Customer Watch: Putting Teeth Into Style Decisions

Cosmetic dentistry is a multi-billion dollar industry, and a gorgeous smile, whether natural or enhanced, is the pride and joy of many an individual. Teeth straightening has become a rite of passage for many teens; teeth whitening has become a priority if not an obsession for many people of all ages.

 

Still, it’s nice to see a variety of smiles grace the pages of the magazines and to know that there is not just one perfect smile appropriate for everyone. Kudos to the May 2008 issue of Glamour magazine for its salute to unconventionally attractive smiles: 

      

Glamour notes that blindingly white teeth may have been the old way of thinking, but that cosmetic dentists report that their patients no longer want their teeth to resemble Chiclets gum. From the standpoint of an image consultant, I think the optimal shade of white for one’s teeth should be close to the color of the whites of one’s eyes. The more prominent the eyes, the more this is true.

 

As you work with your customers, keep in mind that, like every other feature of your customers, their teeth are a factor in determining what jewelry will be most attractive on them. Color will be a consideration with jewelry that is white or near-white, of course, including pearls, opals and enamels. Color is an especially critical consideration with pearls for brides, where not only her features (teeth and whites of her eyes) but also the color of her wedding gown may affect the optimal color of pearls.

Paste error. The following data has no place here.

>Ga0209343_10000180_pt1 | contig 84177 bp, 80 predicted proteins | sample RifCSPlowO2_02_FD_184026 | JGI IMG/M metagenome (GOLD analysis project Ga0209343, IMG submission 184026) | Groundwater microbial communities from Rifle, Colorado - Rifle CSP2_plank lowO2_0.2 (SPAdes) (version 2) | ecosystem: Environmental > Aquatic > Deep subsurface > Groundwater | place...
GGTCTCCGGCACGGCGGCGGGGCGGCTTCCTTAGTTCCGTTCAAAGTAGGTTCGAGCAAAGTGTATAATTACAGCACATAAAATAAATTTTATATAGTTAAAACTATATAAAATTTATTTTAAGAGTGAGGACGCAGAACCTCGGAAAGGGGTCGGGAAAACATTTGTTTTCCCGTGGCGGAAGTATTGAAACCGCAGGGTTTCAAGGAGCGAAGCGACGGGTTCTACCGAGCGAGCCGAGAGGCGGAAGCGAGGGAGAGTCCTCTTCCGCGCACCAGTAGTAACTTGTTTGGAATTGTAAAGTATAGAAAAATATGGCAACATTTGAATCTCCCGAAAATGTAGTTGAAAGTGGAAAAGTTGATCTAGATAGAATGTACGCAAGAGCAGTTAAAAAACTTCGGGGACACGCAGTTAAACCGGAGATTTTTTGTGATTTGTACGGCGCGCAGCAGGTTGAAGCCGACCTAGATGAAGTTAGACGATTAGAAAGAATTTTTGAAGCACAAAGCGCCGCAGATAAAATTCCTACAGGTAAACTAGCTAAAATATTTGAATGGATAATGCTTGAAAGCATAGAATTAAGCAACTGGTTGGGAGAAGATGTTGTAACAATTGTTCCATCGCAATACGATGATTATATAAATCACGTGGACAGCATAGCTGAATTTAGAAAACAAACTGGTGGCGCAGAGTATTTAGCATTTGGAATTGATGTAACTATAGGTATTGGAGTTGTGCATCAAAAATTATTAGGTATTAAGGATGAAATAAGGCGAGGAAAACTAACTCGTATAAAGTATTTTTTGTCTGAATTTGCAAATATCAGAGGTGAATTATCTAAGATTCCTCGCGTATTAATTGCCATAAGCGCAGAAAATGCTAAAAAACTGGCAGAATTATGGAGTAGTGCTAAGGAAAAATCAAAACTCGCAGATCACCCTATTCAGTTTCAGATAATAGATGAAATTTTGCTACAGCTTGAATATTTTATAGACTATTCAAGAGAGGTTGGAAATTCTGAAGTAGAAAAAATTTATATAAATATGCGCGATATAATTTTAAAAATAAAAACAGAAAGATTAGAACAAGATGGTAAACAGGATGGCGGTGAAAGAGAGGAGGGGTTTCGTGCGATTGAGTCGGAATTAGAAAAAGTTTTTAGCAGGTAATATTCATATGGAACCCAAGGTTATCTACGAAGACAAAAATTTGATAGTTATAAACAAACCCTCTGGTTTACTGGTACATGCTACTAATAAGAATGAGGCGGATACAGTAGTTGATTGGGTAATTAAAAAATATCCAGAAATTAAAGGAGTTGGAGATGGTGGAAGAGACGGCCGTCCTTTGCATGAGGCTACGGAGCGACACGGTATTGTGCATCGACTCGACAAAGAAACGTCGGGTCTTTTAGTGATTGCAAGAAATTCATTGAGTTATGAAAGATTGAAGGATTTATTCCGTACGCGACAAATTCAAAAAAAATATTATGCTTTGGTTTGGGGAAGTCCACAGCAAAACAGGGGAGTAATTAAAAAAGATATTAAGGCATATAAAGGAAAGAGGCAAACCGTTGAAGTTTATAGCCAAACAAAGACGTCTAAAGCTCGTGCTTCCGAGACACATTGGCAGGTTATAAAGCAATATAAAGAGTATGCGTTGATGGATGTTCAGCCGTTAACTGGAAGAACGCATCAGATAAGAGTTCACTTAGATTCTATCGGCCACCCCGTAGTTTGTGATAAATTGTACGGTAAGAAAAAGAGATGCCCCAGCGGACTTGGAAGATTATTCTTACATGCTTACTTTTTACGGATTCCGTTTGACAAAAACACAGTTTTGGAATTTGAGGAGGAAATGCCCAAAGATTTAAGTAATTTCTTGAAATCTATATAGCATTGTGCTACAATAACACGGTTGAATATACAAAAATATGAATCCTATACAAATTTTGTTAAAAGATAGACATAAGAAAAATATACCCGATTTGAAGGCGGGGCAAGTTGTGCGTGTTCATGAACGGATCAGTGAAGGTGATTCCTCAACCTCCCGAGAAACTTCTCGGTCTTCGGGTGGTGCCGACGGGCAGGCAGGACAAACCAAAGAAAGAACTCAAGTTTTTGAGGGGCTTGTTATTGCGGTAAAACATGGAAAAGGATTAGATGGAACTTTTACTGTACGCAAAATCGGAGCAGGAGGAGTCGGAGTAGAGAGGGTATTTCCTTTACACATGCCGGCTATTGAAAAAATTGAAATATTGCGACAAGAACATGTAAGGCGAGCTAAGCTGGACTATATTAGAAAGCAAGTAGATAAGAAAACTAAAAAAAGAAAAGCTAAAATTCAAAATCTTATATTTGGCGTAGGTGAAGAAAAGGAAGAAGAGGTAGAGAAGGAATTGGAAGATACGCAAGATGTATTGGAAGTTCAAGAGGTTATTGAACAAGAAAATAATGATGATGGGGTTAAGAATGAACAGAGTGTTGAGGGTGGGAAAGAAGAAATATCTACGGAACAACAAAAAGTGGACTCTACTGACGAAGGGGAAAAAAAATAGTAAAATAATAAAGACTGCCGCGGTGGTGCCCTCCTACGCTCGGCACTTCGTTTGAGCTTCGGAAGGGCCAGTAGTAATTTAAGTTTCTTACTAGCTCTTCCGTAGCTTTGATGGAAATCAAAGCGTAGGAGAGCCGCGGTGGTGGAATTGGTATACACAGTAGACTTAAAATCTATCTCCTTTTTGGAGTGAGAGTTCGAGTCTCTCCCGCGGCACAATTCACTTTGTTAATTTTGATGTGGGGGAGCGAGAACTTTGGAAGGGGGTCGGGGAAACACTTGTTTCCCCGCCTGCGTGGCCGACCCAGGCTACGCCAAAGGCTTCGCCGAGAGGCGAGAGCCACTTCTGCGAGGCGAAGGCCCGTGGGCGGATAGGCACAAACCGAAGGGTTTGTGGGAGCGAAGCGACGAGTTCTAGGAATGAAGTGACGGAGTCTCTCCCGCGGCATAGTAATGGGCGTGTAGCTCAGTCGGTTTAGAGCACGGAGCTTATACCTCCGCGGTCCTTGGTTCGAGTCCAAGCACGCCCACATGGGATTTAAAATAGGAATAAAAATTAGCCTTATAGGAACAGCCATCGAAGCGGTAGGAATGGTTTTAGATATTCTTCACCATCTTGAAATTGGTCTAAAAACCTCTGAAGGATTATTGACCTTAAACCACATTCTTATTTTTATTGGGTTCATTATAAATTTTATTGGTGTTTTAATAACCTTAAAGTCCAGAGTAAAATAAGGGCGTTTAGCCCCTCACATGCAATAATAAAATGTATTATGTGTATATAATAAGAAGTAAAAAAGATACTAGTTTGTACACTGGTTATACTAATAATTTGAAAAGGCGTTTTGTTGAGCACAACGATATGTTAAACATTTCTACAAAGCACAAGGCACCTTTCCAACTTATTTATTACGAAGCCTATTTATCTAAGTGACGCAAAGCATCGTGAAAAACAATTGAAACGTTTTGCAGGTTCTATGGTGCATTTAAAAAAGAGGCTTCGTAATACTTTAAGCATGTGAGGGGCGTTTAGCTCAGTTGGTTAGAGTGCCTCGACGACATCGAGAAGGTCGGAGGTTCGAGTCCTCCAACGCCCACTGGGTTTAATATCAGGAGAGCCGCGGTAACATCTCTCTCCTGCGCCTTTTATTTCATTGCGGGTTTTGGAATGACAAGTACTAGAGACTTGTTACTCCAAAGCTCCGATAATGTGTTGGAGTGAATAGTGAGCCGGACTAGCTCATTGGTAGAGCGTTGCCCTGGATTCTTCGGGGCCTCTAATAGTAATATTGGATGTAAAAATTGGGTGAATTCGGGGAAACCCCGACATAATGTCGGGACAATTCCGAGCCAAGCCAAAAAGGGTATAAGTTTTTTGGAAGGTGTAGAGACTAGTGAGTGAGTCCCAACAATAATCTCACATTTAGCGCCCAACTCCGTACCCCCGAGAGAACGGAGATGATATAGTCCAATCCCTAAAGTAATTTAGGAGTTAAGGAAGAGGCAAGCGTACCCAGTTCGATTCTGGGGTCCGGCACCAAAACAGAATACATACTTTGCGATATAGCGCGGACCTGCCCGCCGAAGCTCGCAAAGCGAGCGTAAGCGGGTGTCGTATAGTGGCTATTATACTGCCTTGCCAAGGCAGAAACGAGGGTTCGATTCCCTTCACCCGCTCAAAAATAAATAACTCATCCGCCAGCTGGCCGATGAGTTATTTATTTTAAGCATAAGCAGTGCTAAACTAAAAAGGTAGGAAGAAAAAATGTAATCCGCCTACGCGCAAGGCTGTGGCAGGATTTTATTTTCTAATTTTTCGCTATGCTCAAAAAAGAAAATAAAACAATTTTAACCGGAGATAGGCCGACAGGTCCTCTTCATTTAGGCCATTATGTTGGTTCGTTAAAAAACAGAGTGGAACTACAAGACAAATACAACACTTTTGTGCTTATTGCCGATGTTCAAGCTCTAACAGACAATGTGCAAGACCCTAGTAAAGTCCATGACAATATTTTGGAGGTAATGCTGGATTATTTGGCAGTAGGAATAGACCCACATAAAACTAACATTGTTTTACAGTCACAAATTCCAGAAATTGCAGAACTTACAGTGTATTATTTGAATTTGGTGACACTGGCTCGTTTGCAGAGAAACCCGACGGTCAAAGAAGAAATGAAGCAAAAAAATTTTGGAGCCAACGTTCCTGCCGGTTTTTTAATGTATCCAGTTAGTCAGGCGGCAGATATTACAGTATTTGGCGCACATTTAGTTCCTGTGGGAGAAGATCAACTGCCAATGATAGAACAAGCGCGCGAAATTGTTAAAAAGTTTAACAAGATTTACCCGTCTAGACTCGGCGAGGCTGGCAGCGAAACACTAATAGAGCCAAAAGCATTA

Irregularly shaped teeth or a gap between the front teeth, a la Lauren Hutton (also pictured in Glamour), can be emphasized by a design motif that repeats the shape or spacing, especially if the motif is the same size as the teeth. Unconventional, perhaps, but possibly quite charming.

 

One trend that seems to be coming around again is the nameplate or word pendant, sometimes expounding a philosophy or a bit of attitude via the choice of word displayed. I was struck by the emphasis to the teeth resulting from the nameplate necklace worn by “American Idol” contestant Jordin Sparks. Notice how the size, spacing and regularity of the letters emphasizes the similar characteristics of her teeth, which are the dominant feature of her face.